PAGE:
Biographies

Pamela McCorduck (1940 - 2021) was the author or co-author of ten published books. Both her fiction and nonfiction dealt with aspects of science—mainly the psychological impact of computing, especially of artificial intelligence, and in her later books, of the sciences of complexity.

She began her writing career as a novelist, and published two critically praised novels. In what she believed would be a temporary detour, she moved to nonfiction, and only returned to writing novels after six published works of nonfiction.

Her nonfiction books include “Machines Who Think,” “The Fifth Generation,” “The Rise of the Expert Company,” “The Universal Machine,” “Aaron's Code,” and “The Futures of Women.” In its original year of publication, “Machines Who Think” was cited by the New York Public Library as a book of particular merit, and twenty-five years later, the journal “AI Magazine” devoted a two-page article to the book's quarter century of influence. In March 2004, a 25th anniversary edition was published, which includes a substantial afterword to bring the history of artificial intelligence up to date.

Her nonfiction books have been translated into all the major European and Asian languages, and “The Fifth Generation” was an international best-seller. Her work has appeared in journals ranging from “Cosmopolitan” and “Omni” to the “New York Times,” “Daedalus,” and the “Michigan Quarterly Review.” She has been a contributing editor to “Wired.”

McCorduck consulted for a wide range of firms and other organizations in the high technology, financial, and transportation sectors. She served on a panel to advise the National Academy of Engineering about the future of that field, and, with Nancy Ramsey, has co-authored commissioned studies on women in information technology (for the National Sciences Foundation) and women in design (for a large international design firm). She appeared on many television shows, including PBS's “News Hour” and the “CBS Evening News.” CNN based a two-part documentary on the book she and Ramsey co-authored, “The Futures of Women.”

She received a B.A. from the University of California at Berkeley and an M.F.A. from Columbia University.

http://www.pamelamc.com/

Joseph F. Traub (1932 – 2015) was the former head of Carnegie Mellon's Computer Science Department, a pioneering computer scientist who led the department during a crucial period in its history. Traub, most recently the Edwin Howard Armstrong Professor of Computer Science at Columbia University, was known for his research on computational complexity and quantum computing and for his academic leadership in computer science — expanding and strengthening CSD in the 1970s and later founding the computer science department at Columbia.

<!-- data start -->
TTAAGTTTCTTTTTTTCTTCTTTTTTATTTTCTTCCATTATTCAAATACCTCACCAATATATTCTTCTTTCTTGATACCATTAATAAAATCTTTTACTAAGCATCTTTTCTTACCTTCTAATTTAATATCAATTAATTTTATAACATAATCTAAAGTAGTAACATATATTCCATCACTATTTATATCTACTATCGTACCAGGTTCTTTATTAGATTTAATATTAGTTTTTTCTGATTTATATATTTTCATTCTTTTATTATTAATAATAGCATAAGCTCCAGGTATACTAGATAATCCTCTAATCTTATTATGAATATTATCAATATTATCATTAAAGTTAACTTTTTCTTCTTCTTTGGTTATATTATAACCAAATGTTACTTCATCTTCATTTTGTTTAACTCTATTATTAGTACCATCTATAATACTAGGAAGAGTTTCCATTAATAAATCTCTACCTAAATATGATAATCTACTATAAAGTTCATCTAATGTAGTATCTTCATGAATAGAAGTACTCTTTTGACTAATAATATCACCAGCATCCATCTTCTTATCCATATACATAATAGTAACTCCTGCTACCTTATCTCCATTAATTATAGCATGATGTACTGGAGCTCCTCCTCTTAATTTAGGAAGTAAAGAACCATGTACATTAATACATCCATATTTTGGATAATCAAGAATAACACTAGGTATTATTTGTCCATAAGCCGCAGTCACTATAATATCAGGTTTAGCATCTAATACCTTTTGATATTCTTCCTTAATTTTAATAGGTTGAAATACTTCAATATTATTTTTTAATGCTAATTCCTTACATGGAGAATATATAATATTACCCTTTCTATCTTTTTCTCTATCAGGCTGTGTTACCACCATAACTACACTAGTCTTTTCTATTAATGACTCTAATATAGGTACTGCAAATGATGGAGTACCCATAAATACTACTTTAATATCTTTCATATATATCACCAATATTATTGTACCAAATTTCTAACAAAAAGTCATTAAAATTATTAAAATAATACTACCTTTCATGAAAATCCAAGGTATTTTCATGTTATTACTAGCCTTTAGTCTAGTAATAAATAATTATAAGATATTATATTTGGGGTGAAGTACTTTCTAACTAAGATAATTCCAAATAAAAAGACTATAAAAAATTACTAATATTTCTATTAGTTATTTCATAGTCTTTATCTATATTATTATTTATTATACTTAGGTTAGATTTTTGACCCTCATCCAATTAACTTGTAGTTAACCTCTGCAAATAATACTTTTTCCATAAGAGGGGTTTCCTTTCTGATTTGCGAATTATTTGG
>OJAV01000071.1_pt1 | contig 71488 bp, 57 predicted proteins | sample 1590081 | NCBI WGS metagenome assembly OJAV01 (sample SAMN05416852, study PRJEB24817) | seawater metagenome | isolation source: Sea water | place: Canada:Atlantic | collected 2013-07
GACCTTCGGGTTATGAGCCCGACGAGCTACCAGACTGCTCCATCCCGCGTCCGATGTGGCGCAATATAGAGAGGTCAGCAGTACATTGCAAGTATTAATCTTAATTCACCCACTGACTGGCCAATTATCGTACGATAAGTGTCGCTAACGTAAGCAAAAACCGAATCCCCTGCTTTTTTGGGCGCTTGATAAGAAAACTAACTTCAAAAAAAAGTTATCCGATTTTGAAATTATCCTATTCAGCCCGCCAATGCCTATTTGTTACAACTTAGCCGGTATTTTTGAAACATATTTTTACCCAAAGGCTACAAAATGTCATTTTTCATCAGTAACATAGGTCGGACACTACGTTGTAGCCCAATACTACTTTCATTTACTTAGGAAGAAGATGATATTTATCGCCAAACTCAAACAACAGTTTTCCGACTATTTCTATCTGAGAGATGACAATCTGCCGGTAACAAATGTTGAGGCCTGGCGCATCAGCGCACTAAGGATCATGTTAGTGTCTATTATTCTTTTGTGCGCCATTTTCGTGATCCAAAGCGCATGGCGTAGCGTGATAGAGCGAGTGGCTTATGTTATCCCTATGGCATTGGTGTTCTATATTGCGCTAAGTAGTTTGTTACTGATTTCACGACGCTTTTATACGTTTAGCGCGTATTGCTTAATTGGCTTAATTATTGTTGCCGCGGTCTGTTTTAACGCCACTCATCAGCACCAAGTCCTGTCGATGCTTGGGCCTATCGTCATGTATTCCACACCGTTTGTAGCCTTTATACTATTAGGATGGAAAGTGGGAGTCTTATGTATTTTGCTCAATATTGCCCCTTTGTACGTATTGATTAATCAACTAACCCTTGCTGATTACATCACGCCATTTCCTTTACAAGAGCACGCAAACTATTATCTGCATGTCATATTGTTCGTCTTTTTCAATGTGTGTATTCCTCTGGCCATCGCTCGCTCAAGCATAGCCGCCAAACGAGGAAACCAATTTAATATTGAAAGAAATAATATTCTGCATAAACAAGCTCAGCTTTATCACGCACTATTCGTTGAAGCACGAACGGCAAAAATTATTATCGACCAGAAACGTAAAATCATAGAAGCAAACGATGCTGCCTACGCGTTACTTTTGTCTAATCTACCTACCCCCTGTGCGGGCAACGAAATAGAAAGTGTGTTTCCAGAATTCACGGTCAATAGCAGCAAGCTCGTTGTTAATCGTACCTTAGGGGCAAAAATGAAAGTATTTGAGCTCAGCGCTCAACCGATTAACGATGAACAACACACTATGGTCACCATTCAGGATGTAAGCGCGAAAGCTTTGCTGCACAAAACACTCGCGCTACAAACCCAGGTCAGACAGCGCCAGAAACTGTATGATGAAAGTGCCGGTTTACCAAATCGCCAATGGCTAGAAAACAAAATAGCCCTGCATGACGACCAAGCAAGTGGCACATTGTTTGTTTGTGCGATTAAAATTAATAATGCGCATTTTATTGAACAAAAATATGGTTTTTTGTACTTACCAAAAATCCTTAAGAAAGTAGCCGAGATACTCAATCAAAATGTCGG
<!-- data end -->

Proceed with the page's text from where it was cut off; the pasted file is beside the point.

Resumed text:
After spending much of his early career at Bell Laboratories, Traub was teaching at the University of Washington when he was offered the position of CSD Head in 1971. He replaced Alan Perlis, the first head of CSD, who had moved on to Yale University.

He wasted no time moving the department into the then-new Science Hall, now Wean Hall, which provided plenty of office space. DARPA accounted for the vast majority of the department's funding, so Traub worked with the faculty to diversify and increase external funding.

By the time he left in 1979 for Columbia, where he modeled its new Department of Computer Science after CMU's, the CSD faculty numbered around 50. The new recruits included many who would become leaders at CMU, including Mary Shaw and Dan Siewiorek.

Born in Karlsruhe, Germany, he grew up in New York City, attending the Bronx High School of Science and City College of New York. Though he entered Columbia to study theoretical physics, he discovered his love for computing at the nearby IBM Watson lab and ultimately earned a Ph.D. in applied mathematics in 1959.

Known for his work on optimal algorithms and computational complexity, Traub collaborated with a number of researchers to create significant new algorithms. His work with Shaw, for instance, resulted in the Shaw-Traub algorithm to increase computational speed, while his work with H.T. Kung, another of his hires at CMU and now a professor at Harvard University, produced the Kung-Traub algorithm for comparing the expansion of an algebraic function.

His awards and honors include election to the National Academy of Engineering, IEEE's Emanuel R. Piore Gold Medal and the 1992 Distinguished Service Award from the Computer Research Council.